In New York itself (outside of Ben and Jerry’s Caring Dairy program), we were able to complete 15 whole farm nutrient mass balances for the 2015 calendar year, 19 for 2016 and 23 for 2017, and 25 for 2018, working with farmers directly and with farm advisors. The Caring Dairy initiative added 39 farms for the 2015 growing season, 52 for the 2016 growing season, and another 56 and 55 farms for 2017 and 2018, respectively. These activities expanded the number of service providers who participated (completed balances) to 69.
Milestone 3. Twenty dairy farm advisors learn how to conduct whole farm NMB assessments and interpret the results through four on-location group meetings (two meetings/year in different locations) and webinars, which can be used for reference and self-study after workshops. (Completion date: June 31, 2017)
Six New York meetings were held with several individual farms, with consulting firms (WNYCMA, ACS, CVA), with the Cornell Cooperative Extension office of Delaware County, and with the Soil and Water Conservation Districts united in the Upper Susquehanna Coalition (USC) in March through May of 2017. This resulted in an audience of 69 farm advisors in total. Through these meetings, and with the meetings of the Caring Dairy Program included, 80 farmers completed their NMBs for at least one year and 44 farms have 4 years of data.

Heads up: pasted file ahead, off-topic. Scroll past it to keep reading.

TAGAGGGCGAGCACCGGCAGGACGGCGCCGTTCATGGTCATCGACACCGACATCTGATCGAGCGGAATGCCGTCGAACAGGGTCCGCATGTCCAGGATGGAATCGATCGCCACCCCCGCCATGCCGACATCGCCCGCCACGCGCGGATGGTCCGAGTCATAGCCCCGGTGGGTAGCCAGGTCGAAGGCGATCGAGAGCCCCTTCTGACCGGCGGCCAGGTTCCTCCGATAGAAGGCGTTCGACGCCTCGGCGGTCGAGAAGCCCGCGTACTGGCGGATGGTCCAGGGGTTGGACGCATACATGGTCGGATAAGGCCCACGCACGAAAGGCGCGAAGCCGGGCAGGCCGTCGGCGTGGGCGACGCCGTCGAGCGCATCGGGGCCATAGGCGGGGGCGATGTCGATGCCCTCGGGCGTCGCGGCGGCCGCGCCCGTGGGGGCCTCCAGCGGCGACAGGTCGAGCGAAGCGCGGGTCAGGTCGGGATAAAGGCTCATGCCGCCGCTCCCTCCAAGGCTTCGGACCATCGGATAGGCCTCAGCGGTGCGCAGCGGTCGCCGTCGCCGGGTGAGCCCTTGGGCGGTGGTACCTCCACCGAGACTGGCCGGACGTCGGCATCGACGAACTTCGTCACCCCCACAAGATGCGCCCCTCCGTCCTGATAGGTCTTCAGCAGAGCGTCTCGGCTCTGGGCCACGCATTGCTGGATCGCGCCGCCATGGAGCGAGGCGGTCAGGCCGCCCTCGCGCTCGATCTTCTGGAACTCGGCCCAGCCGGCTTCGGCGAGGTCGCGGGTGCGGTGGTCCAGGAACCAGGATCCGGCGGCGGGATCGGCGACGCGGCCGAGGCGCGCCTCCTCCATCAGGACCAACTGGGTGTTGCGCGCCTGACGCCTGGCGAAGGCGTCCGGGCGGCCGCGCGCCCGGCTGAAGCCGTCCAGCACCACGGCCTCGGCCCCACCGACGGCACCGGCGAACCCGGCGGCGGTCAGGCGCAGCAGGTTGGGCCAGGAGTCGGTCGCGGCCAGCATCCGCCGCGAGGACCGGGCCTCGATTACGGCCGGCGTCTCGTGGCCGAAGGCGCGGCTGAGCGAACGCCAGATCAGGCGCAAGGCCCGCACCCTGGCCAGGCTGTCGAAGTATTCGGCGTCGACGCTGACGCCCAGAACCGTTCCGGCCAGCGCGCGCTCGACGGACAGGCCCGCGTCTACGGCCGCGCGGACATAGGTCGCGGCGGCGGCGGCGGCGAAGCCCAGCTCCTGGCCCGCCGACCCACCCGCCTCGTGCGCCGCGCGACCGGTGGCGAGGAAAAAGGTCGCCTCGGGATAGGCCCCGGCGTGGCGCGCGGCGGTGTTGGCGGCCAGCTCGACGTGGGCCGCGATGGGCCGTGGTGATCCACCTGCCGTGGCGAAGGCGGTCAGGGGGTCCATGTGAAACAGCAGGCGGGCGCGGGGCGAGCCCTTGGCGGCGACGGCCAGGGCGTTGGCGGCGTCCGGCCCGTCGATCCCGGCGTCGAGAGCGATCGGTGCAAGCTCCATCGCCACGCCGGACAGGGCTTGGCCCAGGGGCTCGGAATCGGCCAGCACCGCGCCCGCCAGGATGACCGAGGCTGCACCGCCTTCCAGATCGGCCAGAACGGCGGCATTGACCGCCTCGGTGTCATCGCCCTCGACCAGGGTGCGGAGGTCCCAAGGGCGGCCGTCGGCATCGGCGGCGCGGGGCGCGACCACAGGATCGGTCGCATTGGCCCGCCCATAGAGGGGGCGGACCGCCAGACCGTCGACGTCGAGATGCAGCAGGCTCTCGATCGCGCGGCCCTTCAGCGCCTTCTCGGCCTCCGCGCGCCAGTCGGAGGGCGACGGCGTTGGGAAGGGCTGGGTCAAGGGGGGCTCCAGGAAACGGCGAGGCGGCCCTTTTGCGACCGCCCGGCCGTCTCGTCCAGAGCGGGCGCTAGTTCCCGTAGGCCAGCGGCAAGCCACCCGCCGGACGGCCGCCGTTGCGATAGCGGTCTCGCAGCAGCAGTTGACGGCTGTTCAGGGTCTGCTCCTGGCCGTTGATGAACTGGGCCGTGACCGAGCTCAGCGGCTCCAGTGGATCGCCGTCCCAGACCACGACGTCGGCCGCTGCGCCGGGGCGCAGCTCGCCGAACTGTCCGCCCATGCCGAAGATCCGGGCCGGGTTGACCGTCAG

Milestone 4. Eight farm advisors who agree to complete NMBs and discuss the results with two farmers each will receive follow-up farm visits from the project team to support their work. Mass balances will be completed for sixteen farms for two years (2016 and 2017 calendar years). (Completion date: April 30, 2018)